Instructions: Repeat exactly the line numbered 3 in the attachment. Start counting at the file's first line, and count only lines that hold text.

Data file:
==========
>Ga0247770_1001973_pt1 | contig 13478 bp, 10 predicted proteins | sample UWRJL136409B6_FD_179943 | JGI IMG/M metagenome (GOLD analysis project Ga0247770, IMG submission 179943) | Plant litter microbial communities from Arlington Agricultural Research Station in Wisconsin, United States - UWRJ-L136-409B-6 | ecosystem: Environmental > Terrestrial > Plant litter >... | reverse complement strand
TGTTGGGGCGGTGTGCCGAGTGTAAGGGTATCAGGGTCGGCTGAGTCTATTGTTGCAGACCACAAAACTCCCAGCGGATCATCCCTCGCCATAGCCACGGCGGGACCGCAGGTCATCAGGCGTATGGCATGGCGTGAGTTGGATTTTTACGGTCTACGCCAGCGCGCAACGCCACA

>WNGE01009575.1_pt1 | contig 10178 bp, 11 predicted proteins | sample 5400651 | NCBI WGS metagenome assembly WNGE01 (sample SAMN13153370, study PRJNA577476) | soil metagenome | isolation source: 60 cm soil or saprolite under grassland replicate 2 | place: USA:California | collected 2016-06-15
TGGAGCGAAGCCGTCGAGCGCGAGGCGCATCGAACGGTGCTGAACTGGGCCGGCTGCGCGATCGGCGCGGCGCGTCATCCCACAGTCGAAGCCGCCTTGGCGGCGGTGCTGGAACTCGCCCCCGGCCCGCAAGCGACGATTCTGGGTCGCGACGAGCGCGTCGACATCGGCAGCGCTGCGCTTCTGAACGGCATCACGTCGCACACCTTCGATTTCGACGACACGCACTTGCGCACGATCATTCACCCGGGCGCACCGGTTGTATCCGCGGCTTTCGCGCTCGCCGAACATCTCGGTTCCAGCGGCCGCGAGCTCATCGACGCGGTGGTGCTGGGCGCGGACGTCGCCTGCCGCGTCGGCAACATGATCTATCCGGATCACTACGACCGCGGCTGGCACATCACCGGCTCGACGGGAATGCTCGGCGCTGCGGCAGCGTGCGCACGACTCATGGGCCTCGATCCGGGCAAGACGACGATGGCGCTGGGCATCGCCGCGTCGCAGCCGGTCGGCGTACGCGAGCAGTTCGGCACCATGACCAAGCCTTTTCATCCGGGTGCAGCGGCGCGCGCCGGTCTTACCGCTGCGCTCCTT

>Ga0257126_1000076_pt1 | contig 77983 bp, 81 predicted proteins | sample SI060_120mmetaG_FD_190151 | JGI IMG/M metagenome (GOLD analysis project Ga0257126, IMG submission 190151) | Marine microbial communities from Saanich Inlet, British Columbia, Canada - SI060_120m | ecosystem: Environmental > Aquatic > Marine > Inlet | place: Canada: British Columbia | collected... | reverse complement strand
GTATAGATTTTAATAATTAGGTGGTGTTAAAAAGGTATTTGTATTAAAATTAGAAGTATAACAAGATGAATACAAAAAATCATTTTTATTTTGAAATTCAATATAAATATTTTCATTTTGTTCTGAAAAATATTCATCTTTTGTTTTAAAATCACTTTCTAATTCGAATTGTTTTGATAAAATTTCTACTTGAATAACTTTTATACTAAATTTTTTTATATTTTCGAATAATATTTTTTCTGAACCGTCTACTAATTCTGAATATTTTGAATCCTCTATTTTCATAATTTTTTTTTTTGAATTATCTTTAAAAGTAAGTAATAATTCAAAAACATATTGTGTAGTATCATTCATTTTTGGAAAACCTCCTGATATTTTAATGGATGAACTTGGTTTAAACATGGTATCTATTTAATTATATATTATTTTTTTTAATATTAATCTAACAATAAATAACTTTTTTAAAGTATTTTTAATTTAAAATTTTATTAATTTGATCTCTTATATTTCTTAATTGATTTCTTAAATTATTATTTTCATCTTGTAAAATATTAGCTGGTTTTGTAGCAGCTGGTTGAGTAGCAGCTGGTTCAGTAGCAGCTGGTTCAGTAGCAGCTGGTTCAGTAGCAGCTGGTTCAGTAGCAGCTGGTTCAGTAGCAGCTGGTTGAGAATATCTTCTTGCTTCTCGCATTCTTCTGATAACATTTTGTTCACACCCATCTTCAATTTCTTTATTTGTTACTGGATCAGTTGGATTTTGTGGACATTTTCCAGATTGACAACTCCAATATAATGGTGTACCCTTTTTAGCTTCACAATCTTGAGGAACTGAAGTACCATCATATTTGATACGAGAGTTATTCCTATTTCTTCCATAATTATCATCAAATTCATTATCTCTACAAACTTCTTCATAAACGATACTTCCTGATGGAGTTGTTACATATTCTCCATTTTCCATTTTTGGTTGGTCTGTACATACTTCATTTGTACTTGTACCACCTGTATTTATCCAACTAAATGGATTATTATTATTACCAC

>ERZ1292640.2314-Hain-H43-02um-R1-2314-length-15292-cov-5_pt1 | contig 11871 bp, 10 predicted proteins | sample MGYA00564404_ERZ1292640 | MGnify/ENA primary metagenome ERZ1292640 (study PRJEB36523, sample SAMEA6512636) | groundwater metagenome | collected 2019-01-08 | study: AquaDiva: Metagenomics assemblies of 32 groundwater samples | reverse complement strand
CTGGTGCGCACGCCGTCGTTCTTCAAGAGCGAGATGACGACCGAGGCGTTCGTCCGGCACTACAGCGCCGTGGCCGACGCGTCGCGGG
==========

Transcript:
>WNGE01009575.1_pt1 | contig 10178 bp, 11 predicted proteins | sample 5400651 | NCBI WGS metagenome assembly WNGE01 (sample SAMN13153370, study PRJNA577476) | soil metagenome | isolation source: 60 cm soil or saprolite under grassland replicate 2 | place: USA:California | collected 2016-06-15